Stewart Island, the southern-most island of New Zealand, shows as a dot on the map (if it appears at all). Don't be fooled. Stewart Island is large, 64 km long, and 40 km across (at its widest point). It has a 700 km coastline, but there are only 20 km of roads!
You won't walk round the Island in a day. Even ten days tramping only skirts the northern third. Few people can claim to have seen anywhere near the whole of Stewart Island. However, there is much to see, even close to the only settlement of Oban. For a day-trip or stay longer, as there is a good range of accommodation. Some visitors from twenty years ago are still living here.
Terrain is rugged. Stewart Island is made of granite, some of the oldest rock in New Zealand. A wide range of minerals are present, though not in commercial quantities. Tin was mined at Port Pegasus for a few years in the 1890's. There's black iron sand on some beaches, others are white with quartz or red with garnet. Most beaches are gold, sparkling in the sun. Don't bother bring a gold-pan though - it's mainly "fool's gold"!
Paterson Inlet almost cuts the Island in half. This large expanse of water is popular for boat-trips and recreational fishing and diving.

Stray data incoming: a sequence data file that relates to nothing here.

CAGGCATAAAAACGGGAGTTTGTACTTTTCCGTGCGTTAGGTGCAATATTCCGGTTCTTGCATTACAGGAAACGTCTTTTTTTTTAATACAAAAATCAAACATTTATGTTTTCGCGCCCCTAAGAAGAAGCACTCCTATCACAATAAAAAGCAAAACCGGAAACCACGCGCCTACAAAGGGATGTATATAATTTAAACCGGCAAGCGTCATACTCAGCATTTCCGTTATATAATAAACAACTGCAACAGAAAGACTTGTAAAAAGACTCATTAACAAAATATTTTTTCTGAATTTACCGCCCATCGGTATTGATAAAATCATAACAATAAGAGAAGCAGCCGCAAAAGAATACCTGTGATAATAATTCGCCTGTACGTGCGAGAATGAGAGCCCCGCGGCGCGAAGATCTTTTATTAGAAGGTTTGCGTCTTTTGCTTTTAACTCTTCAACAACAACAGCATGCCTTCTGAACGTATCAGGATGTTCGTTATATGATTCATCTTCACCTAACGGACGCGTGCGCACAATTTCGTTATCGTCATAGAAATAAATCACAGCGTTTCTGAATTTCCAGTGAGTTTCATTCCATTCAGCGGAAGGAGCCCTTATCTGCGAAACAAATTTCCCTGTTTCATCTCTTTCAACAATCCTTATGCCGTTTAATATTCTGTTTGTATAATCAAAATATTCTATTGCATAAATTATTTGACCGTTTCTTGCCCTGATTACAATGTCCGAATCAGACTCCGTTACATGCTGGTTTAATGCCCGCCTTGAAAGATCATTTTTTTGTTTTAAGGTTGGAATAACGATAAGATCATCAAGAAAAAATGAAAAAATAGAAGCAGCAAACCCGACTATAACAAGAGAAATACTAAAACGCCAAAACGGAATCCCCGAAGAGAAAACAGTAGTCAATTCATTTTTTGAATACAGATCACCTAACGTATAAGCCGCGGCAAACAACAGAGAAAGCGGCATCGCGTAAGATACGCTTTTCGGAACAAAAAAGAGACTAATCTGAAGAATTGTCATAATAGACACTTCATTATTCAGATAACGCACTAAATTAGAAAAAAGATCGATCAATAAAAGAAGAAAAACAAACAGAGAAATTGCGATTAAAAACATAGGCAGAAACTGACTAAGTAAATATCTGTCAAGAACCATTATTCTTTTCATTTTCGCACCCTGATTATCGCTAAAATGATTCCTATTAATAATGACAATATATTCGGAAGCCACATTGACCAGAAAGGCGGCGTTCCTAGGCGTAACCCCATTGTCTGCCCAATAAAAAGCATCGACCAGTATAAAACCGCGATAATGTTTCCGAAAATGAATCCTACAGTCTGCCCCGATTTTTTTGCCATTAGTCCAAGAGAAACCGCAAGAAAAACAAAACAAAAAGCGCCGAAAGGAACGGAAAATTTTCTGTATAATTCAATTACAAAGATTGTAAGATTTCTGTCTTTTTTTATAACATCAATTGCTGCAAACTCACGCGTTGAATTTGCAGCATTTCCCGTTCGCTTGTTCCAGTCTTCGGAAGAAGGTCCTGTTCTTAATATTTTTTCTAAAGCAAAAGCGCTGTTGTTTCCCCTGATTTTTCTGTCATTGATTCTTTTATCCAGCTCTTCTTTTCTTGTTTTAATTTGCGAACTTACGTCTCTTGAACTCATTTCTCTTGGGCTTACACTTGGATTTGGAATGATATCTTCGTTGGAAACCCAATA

Climate is mild, and a trifle damp. No worry, without rain, there wouldn't be rain-forest. The eastern lowlands are forest, right to the water's edge. A canopy of kamahi is pierced by majestic rimu and miro. Lianes and lush fern growth adorn the bush interior.
The forest is a haven for bird-life, as there are fewer predators than on the mainland. Kaka, parakeets, tui, and bellbird give a wonderful dawn chorus in spring. New Zealand's national bird, the kiwi is found all round the Island. Seabirds abound off-shore. Albatross, petrels, cormorants, gulls and blue penguins are common. Rarer species like yellow-eye penguins are also seen often. Mason Bay, on the Island's West Coast is much different. It's a 12 mile crescent of sandy beach, with huge sand-hills and tussock and scrub in place of forest. This is the place to watch the white-horses charge ashore in a screaming westerly gale.